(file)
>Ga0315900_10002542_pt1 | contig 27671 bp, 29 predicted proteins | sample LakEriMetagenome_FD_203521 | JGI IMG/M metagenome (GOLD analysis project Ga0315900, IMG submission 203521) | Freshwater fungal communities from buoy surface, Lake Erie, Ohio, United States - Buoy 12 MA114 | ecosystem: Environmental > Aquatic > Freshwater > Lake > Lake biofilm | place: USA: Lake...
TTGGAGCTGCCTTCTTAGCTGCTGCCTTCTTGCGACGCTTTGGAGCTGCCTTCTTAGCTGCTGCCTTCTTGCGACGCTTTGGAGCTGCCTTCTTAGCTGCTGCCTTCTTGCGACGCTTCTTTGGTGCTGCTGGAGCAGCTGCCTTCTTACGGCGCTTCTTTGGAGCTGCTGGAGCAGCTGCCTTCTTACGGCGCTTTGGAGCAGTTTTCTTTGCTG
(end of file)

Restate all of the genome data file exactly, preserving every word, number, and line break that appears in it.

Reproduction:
>Ga0315900_10002542_pt1 | contig 27671 bp, 29 predicted proteins | sample LakEriMetagenome_FD_203521 | JGI IMG/M metagenome (GOLD analysis project Ga0315900, IMG submission 203521) | Freshwater fungal communities from buoy surface, Lake Erie, Ohio, United States - Buoy 12 MA114 | ecosystem: Environmental > Aquatic > Freshwater > Lake > Lake biofilm | place: USA: Lake...
TTGGAGCTGCCTTCTTAGCTGCTGCCTTCTTGCGACGCTTTGGAGCTGCCTTCTTAGCTGCTGCCTTCTTGCGACGCTTTGGAGCTGCCTTCTTAGCTGCTGCCTTCTTGCGACGCTTCTTTGGTGCTGCTGGAGCAGCTGCCTTCTTACGGCGCTTCTTTGGAGCTGCTGGAGCAGCTGCCTTCTTACGGCGCTTTGGAGCAGTTTTCTTTGCTG